Museum trip a perfect distraction after dawn deluge

Fri Jul 17, 2015 9:38am EDT
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By Martyn Herman

ST ANDREWS, Scotland (Reuters) - The 1914 Dunlop V Floating Golf Ball perched in a display case inside the British Golf Museum would have come in handy at St Andrews after Friday's dawn deluge.

Although the old 'hairies' or 'featheries', the balls once used by Scotland's royals in the 1600s, might have become a little soggy on the famous Old Course links, dubbed the home of golf.

The evolution of the golf ball was just one fascinating distraction in the museum located a sand-wedge away from the 18th green where the 144th British Open will be won on Sunday.

Reopened in time for the tournament after modernization and the addition of a roof-top restaurant, it was an appropriate place to while away an hour on Friday as heavy rain forced the suspension of play and sent fans scuttling into town.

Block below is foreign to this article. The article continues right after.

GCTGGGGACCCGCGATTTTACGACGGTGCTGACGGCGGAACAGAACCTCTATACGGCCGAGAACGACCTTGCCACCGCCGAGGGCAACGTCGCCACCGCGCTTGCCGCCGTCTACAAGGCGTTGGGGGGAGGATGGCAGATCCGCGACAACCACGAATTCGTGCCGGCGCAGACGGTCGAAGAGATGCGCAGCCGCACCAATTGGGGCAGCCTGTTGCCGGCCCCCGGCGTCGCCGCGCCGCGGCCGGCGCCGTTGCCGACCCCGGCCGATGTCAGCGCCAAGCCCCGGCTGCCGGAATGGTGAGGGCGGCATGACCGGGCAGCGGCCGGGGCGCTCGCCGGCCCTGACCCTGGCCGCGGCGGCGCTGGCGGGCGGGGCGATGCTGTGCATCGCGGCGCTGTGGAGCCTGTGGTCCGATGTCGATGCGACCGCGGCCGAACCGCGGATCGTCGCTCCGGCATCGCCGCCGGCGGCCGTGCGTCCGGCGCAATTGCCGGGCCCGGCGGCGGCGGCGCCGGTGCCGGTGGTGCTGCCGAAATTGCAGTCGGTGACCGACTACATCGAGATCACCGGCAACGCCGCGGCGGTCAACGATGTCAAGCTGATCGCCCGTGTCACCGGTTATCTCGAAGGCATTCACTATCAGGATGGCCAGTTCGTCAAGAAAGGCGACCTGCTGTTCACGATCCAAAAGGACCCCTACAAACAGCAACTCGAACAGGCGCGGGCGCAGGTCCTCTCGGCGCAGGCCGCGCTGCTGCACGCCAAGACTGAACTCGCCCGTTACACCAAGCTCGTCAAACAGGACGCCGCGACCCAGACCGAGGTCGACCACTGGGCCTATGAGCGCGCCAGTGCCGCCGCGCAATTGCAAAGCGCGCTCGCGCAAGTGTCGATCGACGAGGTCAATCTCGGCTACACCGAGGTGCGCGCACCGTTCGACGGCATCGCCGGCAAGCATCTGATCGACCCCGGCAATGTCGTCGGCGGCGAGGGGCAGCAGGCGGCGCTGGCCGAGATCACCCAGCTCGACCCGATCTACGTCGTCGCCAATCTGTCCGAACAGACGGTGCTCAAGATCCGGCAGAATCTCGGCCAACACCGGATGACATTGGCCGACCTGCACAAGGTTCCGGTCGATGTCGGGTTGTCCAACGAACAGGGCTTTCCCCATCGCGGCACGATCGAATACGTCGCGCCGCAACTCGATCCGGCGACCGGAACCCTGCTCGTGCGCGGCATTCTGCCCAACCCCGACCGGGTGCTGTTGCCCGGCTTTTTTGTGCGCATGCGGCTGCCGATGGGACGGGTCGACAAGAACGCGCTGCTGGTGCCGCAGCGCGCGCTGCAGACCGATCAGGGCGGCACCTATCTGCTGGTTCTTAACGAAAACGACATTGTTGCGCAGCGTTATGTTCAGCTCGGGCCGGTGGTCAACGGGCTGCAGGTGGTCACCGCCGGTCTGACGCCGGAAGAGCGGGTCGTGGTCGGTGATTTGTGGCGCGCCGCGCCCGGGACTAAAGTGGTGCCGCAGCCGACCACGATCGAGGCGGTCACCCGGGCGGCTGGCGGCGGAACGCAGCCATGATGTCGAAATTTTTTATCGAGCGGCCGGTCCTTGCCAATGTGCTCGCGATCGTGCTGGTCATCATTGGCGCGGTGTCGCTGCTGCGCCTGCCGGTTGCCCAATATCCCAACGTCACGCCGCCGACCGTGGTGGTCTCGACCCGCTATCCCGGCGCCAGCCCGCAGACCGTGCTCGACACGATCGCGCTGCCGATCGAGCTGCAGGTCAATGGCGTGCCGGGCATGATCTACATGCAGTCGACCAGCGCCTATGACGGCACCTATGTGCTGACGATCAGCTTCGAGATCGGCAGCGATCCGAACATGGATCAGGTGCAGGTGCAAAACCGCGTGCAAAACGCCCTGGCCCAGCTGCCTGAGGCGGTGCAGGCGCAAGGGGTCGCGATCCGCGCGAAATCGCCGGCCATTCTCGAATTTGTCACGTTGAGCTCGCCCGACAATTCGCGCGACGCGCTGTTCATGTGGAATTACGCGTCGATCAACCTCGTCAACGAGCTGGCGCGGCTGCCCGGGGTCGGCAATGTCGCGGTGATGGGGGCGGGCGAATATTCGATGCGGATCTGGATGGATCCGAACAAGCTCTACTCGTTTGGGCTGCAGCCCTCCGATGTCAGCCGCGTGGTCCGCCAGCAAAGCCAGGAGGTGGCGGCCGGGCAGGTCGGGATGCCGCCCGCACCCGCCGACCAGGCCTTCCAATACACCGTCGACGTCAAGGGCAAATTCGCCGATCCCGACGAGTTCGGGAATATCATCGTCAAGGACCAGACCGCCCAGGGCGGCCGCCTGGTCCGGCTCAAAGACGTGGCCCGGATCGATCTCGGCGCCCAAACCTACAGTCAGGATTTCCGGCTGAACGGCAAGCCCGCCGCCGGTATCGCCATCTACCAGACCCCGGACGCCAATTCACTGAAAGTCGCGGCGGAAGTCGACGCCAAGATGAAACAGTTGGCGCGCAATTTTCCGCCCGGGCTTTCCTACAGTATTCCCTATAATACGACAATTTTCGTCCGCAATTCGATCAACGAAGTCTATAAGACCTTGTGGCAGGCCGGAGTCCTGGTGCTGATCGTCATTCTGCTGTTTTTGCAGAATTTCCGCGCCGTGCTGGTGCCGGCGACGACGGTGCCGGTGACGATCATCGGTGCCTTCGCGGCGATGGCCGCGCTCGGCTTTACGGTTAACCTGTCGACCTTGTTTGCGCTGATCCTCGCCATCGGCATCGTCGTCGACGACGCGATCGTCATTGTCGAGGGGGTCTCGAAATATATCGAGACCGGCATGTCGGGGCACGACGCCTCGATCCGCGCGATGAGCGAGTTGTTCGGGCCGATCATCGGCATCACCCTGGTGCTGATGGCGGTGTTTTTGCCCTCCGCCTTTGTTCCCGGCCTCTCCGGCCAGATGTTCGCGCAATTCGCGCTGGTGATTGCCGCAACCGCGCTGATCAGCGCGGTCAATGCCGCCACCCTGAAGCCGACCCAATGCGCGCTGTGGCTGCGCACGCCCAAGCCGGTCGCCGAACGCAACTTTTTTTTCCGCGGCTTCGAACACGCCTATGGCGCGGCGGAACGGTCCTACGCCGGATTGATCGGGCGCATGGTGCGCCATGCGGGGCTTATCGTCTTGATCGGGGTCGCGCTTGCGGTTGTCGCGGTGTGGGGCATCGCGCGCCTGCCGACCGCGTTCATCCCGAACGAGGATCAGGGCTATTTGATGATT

The modern museum charts the origins of the so-called sport of kings, a version of which, called Chuiwan, was played in China more than 1,000 years ago, through to the professional game we know today.

Strange that, as hundreds of thousands of golf enthusiasts descend on the Fife coast to catch sight of Tiger Woods and Jordan Spieth, the earliest recorded mention of the sport was in 1457 when Scotland's King James II banned "gowf" fearing it would distract common folk from practicing archery.

In times of war, firing arrows was deemed a more useful activity than knocking a ball into a hole.

Royalty were partial to a game though.   Continued...

Jordan Spieth of the U.S. reacts after chipping onto the 15th green during the first round of the British Open golf championship on the Old Course in St. Andrews, Scotland, July 16, 2015. REUTERS/Eddie Keogh